The stay of execution granted the Apollo Theater by its creditors last week is the latest twist in the shifting fortunes of Gotham’s big live houses.
Besides the troubles at the 68-year-old Harlem landmark, recent changes at the Ritz, Roseland, Pier 84 and Madison Square Garden suggest that now even established venues of more than 1,200 seats are refashioning themselves almost as rapidly as the city’s ephemeral nightclubs.
“It is conceivable that the longterm future of the Apollo may well be as a nonprofit institution with the ability to receive tax-free contributions from individuals, foundations and others,” says Percy Sutton, owner of the 1,500-seat theater.
Meanwhile, Madison Square Garden is poised for the September reopening of its 5,600-seat Felt Forum, closed for renovations since January ’89. Forum execs have made it no secret that they’re out for big game – hoping to bag biz from 5,874-seat Radio City Music Hall (VARIETY, April 29). Management is tight-lipped about coming attractions, but sources say weeklong stints by Barry Manilow and James Taylor are likely.
Radio City itself threw in the towel on its Pier 84 venue last month. After some 20 years of concerts, the 8,000-seat Pier has been converted into an amusement park, with occasional oldies acts. Radio City Music Hall Prods. lost a reported $3 million over the past two years there.
Also going through changes is the 3,400-seat Roseland ballroom, which Radio City and other promoters attempted to operate as a concert facility. Splashy, well-publicized shows there by Prince and Duran Duran failed to generate followups, and Radio City found itself at loggerheads with Roseland’s going commitments to nightclub and disco activities.
“It did not have as predictable a calendar as we would have liked,” remarks Scott Sanders, exec producer for Radio City Music Hall Prods., which pulled out in 1989. Now, except for the rare concert, operators Hillary and Larry Ginsberg continue managing Roseland as a dance-oriented venue.
And the 3,000-seat Ritz, by all accounts one of the city’s most successful concert facilities, recently inked a pact with Thunderdome Enterprises to maximize its potential, undergoing a $1 million overhaul and adding dancing (with a featured corps of house hoofers) after concerts and on non-concert nights.
But it has been the rollercoaster ride of the Apollo over the past several weeks making the headlines. The theater, purchased by Sutton’s Inner City Broadcasting Corp. in 1981, showed losses of $2.4 million in 1990 and is expected to lose another $2.1 million this year.
Sutton has blamed part of the Apollo’s problems on its location – 125th Street in Harlem – an area that many New Yorkers associate with crime. The hall normally does not do much business on weeknights, except for the Wednesday night amateur contest.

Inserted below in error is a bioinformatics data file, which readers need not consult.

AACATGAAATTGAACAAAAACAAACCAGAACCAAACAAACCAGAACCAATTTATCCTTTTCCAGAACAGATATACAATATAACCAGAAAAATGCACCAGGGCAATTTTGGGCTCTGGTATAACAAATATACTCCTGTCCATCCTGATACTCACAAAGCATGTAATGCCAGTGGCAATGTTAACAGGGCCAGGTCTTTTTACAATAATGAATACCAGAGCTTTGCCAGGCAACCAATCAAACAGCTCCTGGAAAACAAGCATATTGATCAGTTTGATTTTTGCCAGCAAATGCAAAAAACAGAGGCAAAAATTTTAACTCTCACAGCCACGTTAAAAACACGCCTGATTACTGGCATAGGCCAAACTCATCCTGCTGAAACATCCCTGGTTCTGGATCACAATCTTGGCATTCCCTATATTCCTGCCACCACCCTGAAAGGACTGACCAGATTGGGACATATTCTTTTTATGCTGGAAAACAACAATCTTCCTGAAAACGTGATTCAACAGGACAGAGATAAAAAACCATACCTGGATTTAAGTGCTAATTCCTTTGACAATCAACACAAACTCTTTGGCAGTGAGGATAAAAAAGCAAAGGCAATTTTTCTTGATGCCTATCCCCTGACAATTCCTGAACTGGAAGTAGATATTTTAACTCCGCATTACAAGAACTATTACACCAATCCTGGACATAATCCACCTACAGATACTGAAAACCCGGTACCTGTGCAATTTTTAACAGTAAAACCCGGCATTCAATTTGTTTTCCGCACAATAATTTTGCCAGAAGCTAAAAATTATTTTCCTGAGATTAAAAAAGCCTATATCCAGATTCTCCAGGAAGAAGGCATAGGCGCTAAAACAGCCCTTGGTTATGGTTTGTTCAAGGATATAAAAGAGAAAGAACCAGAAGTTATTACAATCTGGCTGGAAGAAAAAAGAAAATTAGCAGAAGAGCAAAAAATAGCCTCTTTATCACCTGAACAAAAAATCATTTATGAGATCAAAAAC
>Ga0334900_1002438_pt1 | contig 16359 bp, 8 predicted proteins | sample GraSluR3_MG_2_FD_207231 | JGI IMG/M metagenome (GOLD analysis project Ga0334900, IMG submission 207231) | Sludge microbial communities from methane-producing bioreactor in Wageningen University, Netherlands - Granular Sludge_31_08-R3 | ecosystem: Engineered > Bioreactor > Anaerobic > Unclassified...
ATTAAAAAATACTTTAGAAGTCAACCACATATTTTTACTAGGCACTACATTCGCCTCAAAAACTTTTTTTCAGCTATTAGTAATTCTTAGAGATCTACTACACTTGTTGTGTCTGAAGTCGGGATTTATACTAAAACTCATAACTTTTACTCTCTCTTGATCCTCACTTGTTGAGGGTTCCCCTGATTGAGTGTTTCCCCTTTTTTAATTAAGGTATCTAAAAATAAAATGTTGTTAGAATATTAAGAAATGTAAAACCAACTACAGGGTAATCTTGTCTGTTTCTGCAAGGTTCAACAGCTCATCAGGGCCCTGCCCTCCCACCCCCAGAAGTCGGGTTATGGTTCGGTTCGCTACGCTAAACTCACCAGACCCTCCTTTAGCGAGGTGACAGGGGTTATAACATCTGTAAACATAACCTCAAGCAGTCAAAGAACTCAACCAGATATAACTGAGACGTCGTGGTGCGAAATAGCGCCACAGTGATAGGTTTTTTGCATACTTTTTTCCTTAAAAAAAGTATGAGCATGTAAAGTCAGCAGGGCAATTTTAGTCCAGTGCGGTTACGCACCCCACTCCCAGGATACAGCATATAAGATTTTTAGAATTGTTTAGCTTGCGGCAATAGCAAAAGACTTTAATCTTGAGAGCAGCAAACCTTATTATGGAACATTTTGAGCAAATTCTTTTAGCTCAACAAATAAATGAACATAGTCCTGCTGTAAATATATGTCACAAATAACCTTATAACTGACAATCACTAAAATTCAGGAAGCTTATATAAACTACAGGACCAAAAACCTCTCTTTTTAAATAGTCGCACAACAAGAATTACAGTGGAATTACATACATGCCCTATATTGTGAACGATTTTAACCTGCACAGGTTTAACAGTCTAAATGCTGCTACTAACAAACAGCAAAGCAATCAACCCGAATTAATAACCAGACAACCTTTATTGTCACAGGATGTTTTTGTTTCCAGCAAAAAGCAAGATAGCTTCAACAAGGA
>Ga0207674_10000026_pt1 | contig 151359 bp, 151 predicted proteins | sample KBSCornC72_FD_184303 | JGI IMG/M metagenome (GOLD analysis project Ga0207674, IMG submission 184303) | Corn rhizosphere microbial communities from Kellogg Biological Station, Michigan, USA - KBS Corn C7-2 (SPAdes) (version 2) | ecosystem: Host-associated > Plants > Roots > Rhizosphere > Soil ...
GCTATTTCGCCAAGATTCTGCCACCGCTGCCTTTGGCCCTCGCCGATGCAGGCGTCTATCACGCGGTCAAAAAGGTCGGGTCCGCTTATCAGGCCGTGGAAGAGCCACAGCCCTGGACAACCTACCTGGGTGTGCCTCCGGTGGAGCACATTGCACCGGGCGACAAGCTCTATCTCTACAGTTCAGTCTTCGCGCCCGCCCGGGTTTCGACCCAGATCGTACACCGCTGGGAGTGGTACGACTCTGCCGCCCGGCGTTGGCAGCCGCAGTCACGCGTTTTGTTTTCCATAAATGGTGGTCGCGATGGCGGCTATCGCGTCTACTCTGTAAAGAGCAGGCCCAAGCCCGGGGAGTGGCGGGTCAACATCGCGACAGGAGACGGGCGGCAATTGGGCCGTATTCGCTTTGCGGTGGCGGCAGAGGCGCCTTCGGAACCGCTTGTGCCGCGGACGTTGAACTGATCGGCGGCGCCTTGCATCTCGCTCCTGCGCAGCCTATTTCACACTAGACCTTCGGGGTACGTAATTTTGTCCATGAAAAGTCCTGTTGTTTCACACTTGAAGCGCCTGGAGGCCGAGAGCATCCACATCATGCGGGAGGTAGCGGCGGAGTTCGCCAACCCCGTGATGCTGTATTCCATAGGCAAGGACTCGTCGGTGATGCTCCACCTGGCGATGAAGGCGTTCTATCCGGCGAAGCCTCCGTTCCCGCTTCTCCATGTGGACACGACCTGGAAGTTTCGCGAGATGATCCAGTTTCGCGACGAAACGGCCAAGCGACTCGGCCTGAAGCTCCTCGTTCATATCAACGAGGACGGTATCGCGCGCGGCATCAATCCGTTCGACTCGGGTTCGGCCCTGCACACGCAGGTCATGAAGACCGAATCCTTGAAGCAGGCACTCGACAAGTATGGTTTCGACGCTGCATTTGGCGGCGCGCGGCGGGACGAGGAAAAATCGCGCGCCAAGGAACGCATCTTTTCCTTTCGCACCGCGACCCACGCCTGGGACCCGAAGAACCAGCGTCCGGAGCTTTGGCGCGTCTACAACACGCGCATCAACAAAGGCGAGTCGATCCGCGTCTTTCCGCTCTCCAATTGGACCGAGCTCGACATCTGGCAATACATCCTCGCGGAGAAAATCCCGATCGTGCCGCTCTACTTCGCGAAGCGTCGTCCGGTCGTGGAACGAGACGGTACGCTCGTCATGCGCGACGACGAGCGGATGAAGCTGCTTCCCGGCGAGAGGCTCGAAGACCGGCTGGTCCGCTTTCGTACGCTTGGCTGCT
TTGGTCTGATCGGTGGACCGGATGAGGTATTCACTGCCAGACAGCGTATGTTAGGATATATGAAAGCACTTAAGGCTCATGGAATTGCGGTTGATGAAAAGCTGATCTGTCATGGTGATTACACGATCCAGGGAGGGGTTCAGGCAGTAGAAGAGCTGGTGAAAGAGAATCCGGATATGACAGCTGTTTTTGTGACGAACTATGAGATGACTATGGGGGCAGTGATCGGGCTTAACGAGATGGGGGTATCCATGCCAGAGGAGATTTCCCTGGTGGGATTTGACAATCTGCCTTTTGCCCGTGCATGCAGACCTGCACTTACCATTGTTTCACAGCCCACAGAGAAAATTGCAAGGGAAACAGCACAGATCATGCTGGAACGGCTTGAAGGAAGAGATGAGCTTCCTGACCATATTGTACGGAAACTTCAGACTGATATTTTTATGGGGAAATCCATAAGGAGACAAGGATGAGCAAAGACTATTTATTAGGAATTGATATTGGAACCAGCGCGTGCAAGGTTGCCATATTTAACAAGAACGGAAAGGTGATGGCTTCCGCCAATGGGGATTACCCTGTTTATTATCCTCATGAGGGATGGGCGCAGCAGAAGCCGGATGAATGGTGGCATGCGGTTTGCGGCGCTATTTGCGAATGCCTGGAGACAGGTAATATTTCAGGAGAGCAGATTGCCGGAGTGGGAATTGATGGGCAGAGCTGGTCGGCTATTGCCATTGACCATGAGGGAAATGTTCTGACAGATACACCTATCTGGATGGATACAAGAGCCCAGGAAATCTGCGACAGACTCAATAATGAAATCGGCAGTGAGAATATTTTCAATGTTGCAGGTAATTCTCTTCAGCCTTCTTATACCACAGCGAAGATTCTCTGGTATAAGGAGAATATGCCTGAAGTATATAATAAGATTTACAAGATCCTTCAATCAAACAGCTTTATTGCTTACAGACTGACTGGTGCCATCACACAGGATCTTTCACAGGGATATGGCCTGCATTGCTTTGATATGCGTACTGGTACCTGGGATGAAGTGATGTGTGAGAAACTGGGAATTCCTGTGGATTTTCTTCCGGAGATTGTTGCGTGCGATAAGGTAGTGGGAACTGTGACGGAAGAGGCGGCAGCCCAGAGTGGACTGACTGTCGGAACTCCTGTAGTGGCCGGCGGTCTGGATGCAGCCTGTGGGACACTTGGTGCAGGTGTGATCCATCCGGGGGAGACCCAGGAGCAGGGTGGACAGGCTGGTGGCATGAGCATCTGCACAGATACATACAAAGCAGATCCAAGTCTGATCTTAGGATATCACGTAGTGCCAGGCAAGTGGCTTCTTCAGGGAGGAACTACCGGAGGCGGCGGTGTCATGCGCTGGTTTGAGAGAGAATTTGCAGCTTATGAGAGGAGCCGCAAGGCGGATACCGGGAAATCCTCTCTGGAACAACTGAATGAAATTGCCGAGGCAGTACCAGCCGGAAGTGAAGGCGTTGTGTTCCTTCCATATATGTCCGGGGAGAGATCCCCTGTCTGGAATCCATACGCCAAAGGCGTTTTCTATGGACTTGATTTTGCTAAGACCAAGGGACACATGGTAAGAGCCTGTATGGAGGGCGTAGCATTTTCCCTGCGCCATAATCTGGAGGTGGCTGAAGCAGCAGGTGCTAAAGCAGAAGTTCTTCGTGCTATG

The theater was given $2.9 million in 1985 by Manufacturers Hanover Trust Co., the only private lender involved in the venue’s reopening. To finance the renovations and create state-of-the-art recording facilities, the state’s Urban Development Corp. (UDC) provided a $7.67 million loan, now grown to $9 million with accrued interest. The Harlem Urban Development Corp. (HUDC) invested an additional $1.4 million; under the Federal Urban Development Urban Grant the Apollo received another $1.5 million in loans.
Now, Sutton says the agreement with UDC and Manufacturers Hanover to place a moratorium on the Apollo’s debt will buy time to rally performers and corporate sponsors around the ailing edifice.
The Apollo now is officially owned by the Apollo Theater Redevelopment Corp., a subsidiary formed by UDC and jointly owned by UDC and HUDC. The new subsidiary, in turn, leases the theater back to the operators, the Apollo Theater Investors Group, for a period of 24 years – after which, when the state investment is fully repaid with interest, the group will own the landmark outright.
Celeb help began arriving last week with the April 29 premiere of Miramax’ “A Rage In Harlem.” Proceeds went toward the Apollo’s debt; Miramax had previously handed Sutton a $50,000 check. Benefits are planned, including an annual Harlem Film Festival.
State and private lenders were also riding to the rescue last week, agreeing to a six-month moratorium on all interest, principal and lease payments owed to them, thus effectively bringing to an end the threat, previously announced by Sutton, that the venue would have to close by June 1.
Sanders at Radio City, who maintains that all the shifting will ultimately result in an even more competitive climate, says the company hopes the Apollo can pull through. The Music Hall itself narrowly dodged a bullet in 1978, when the state gave the building 12 months to work out fiscal problems or shutter. A massive $5 million restoration program began and, in 1979, Radio City Music Hall Prods. was born.
Sanders now says, “If New York responds to the Apollo’s situation the way it did to Radio City in the late ’70s, then they’ll have a wonderful opportunity to continue to be an active and vibrant part of music history.”